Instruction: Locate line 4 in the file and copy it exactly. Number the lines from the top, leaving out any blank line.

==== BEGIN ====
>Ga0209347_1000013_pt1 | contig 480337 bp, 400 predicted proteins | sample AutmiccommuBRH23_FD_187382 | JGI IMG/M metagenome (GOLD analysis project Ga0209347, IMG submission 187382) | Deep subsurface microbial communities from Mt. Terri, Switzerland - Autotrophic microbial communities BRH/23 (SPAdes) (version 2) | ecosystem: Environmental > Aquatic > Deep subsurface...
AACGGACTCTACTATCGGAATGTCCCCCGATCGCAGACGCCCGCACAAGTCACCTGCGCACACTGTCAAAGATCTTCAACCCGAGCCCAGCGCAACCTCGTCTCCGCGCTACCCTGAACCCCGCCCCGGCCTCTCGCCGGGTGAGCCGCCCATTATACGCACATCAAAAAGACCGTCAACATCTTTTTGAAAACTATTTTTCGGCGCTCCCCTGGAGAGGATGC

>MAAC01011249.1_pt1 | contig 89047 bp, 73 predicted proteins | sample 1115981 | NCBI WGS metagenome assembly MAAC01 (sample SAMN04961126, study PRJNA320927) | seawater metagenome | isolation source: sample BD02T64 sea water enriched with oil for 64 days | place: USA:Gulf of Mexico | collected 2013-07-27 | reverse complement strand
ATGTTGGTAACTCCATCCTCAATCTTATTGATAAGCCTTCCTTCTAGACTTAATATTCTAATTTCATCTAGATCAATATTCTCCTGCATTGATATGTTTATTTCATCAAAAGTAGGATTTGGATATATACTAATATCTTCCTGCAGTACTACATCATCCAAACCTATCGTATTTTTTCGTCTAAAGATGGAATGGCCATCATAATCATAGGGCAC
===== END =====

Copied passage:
ATGTTGGTAACTCCATCCTCAATCTTATTGATAAGCCTTCCTTCTAGACTTAATATTCTAATTTCATCTAGATCAATATTCTCCTGCATTGATATGTTTATTTCATCAAAAGTAGGATTTGGATATATACTAATATCTTCCTGCAGTACTACATCATCCAAACCTATCGTATTTTTTCGTCTAAAGATGGAATGGCCATCATAATCATAGGGCAC